GCE Schoolyard 2010

Schoolyard 2010 Research Projects

Ecological Relationships Between Spanish Moss and Live Oaks

Throughout the southeastern United States, fast-growing pines are overgrowing slower-growing, but historically-dominant, oaks due to a combination of changes in fire regime and an increase in the density of browsers (predominantly deer). The consequences of this transition in species dominance for the assemblage of epiphytes that thrive on oak limbs, specifically resurrection ferns (Pleopeltis polypodioides) and Spanish moss (Tillandsia usneoides), remain poorly understood. Evaluating the degree to which pine succession is altering the abundance and distribution of these epiphytes is especially important to preserving biodiversity in the southeastern US as resurrection ferns and Spanish moss are known to support a rich fauna (i.e. insects, spiders, Anole lizards, etc) that persist within the intricate matrices of these epiphytes.

In the summer of 2010, Schoolyard teachers helped take the initial data an experiment designed to quantify the effect of pine succession on epiphyte assemblages. The experiment involved removing all of the pine trees beneath 4 large live oak canopies and comparing the distribution of epiphytes to those in unmanipulated oak canopies. The teachers helped take measurements of the tree trunk and crown diameters and well as count the total density and measure the diameter of all of pine trees growing beneath the 8 oak canopies under investigation. Another team of teachers helped take data on the distribution of resurrection ferns and Spanish moss along each of 40 limbs using transect tapes and 25 ft tall measuring poles. The intention is to collect the same data with the Schoolyard teachers over the coming summers to quantify the response of the epiphyte community to pine removal over time.

Mud Crab Effects on Saltmarsh Creek Channels and Dieback

This project examines the biotic aspects of tidal creek formation in response to climate change. As the sea level rises, the volume of water that inundates the marsh at high tide increases and this could lead to the loss of the salt marsh. Yet, in some areas the marsh has remained relatively the same. The mechanism behind this phenomenon is unclear but it is believed that the formation of tidal creeks in these marshes aid in draining the marsh at low tide. Past studies of tidal creek formation focused only on the abiotic (hydrology, sediment transport, etc.) factors and failed to examine the biological factors. This project examines the interactions between marsh crabs and Spartina alterniflora with focus on how the crabs affect Spartina productivity and aid in marsh erosion.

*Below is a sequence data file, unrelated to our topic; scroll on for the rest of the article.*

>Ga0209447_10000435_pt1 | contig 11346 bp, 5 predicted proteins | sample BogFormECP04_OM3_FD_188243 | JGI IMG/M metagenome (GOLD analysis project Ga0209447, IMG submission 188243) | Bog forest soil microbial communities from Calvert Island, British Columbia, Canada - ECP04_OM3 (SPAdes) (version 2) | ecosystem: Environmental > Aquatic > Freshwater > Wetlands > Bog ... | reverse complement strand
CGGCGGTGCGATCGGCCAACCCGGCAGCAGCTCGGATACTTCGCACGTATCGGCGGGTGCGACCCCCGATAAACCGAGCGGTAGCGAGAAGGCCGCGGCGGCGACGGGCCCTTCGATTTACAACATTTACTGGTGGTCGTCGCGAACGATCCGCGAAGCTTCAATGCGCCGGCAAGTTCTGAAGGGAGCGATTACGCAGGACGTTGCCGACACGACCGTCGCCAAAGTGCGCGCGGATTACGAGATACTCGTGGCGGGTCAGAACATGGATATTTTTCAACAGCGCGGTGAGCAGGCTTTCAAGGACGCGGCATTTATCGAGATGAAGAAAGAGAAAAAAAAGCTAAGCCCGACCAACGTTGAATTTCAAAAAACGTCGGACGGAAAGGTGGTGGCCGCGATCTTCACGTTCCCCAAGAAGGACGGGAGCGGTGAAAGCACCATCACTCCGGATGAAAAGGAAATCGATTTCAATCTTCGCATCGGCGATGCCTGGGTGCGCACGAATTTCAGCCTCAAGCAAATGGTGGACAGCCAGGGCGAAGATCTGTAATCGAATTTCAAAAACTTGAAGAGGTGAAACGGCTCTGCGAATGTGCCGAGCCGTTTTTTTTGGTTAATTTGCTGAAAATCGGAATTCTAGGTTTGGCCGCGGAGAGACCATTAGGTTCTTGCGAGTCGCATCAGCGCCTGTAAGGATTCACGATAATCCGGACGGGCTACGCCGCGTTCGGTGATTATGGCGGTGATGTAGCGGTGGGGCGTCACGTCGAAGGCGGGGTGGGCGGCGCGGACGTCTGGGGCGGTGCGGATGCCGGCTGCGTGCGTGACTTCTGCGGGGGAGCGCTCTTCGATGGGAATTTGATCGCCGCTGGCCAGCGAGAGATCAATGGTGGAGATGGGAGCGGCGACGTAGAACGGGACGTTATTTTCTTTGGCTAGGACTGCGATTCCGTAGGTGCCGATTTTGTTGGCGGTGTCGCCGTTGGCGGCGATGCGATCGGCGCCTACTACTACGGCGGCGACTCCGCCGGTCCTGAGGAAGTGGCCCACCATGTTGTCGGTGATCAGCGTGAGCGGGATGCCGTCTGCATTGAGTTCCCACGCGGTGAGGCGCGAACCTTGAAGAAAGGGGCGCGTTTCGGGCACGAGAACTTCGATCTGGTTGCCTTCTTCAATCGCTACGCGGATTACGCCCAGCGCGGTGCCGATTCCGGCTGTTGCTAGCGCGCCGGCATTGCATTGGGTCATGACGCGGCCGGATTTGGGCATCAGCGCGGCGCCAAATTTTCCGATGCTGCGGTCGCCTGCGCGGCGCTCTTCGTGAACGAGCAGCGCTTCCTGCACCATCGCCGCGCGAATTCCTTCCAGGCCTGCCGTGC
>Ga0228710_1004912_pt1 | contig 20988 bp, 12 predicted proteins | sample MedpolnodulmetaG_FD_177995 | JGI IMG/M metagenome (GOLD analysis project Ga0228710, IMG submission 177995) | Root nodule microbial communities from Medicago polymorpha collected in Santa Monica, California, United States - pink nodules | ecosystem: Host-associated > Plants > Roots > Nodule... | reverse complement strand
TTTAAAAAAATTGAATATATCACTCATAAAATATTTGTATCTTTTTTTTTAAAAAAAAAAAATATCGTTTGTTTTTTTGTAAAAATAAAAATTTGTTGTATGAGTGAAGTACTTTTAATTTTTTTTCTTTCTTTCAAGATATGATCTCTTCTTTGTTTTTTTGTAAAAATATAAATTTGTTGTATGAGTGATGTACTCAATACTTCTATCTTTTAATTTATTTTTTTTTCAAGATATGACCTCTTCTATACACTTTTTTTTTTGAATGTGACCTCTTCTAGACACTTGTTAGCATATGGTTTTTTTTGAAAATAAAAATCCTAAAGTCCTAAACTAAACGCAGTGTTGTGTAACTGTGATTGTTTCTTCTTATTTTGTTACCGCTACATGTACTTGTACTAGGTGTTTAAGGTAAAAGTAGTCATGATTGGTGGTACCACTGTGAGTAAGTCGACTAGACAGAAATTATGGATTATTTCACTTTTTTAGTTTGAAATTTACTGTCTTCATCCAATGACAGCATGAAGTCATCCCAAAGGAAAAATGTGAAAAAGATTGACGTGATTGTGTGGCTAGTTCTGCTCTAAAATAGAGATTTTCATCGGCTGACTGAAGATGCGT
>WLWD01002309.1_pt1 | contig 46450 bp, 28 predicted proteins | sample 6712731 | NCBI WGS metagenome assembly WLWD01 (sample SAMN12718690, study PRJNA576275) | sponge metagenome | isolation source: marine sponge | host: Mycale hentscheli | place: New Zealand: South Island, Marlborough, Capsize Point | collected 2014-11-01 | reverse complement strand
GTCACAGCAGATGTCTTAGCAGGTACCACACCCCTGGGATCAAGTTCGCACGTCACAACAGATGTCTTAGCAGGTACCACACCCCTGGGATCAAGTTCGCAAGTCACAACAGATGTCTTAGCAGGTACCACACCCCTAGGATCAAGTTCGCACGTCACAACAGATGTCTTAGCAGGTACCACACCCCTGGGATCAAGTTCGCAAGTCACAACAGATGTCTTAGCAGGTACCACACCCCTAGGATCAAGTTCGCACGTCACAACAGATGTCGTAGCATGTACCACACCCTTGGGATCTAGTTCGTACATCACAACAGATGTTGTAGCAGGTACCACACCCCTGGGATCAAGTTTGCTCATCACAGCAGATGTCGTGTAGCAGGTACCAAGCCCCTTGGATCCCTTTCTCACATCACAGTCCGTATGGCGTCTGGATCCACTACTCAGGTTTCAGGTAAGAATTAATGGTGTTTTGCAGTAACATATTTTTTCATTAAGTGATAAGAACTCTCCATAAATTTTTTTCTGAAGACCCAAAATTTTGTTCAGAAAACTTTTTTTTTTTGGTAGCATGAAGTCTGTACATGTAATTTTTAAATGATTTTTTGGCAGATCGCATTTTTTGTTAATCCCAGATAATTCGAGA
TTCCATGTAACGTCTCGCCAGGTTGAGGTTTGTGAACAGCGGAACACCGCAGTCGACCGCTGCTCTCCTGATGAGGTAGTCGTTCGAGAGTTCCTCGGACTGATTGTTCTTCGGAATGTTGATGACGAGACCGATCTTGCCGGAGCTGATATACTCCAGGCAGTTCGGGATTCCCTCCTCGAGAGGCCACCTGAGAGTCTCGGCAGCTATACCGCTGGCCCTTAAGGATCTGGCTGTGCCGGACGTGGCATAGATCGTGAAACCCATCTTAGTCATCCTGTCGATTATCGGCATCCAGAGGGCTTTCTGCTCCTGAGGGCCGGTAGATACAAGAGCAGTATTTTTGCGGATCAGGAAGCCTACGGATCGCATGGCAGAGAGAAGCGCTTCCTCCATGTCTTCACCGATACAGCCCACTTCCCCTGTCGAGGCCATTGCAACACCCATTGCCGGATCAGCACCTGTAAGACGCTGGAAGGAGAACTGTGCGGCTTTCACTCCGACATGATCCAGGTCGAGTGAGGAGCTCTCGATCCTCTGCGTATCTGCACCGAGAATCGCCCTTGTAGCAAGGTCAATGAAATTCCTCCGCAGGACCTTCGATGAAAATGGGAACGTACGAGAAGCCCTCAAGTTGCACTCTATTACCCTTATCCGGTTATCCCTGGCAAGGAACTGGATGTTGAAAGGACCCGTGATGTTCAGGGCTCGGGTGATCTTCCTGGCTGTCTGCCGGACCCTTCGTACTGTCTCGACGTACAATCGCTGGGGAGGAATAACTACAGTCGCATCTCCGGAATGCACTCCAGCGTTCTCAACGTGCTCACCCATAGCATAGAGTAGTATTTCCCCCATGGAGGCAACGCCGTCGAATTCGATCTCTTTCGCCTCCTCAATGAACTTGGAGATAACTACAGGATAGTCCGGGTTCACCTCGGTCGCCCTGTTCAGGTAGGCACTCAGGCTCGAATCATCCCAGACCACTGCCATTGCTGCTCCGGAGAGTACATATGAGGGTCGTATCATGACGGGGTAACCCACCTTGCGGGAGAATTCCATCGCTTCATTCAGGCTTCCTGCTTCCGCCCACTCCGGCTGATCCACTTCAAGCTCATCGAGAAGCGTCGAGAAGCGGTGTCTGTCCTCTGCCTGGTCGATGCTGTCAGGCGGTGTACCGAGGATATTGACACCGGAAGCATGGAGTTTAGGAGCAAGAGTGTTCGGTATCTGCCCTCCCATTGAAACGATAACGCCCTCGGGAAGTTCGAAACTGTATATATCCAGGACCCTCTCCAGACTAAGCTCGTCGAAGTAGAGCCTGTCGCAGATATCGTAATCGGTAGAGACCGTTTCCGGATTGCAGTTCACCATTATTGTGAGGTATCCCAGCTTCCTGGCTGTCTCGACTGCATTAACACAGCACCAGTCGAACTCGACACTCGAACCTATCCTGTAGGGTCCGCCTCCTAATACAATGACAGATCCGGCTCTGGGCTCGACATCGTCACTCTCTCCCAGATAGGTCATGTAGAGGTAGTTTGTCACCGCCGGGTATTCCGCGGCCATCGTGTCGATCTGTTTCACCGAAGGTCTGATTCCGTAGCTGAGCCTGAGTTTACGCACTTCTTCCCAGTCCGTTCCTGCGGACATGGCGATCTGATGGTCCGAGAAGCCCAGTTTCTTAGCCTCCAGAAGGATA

Survey for Petrolisthes armatus (Green porcelain crab) on oyster reefs

One project that has been repeatedly used to involve schoolyard participants in field research is a long-term monitoring effort to determine the relative abundance of native mud crabs and non-indigenous green porcelain crabs (Petrolisthes armatus) on oyster reefs around Sapelo Island, GA. The porcelain crabs first became noticed in the mid-1990s and quickly became the most abundant crab on Georgia oyster beds. Dr. Dale Bishop has, for several years, used the assistance of the teachers to help collect and process samples from local reefs. These oyster samples are processed to remove all crabs and the crabs are divided by species and sex. Other population data are collected for each species and these data are compared with densities of the crabs from previous years. By monitoring these populations, it may be possible to better understand invasion processes and subsequent effects of non-indigenous species on native species. For 2010, P. armatus densities were lower than in previous year..

Blue crab predation on Littoraria irrorata

This field project on Sapelo Island is quantifying the impacts of blue crab predation on the dominant consumer, the marsh periwinkle (Littoraria irrorata) and evaluating the potential for the blue crab to control snail populations. Coupled with drought conditions, the marsh periwinkle can aggregate and form grazer fronts that devastate marsh grass in just a few months. However, the predator Callinectes sapidus (blue crab) is a voracious eater of snails that swims into the marsh at high tides. In a predator inclusion experiment we have found that the presence of just one blue crab in a 2m² area of marsh can consume enough snails to stop grass die off in 3 months. The Schoolyard participants helped with the initial setup of one of the phases of this project. They helped prepare plots of marsh grass by removing snails, counting snails, and redistributing them into the proper caged plots.

Other Resources

A 2010 SchoolYard participant published a journal article where she describes her participation in the GCE LTER SchoolYard Program and discusses how this experience benefited her professionally and her students back in the classroom. To learn more about this article, please visit 'The NSTA Learning Center'.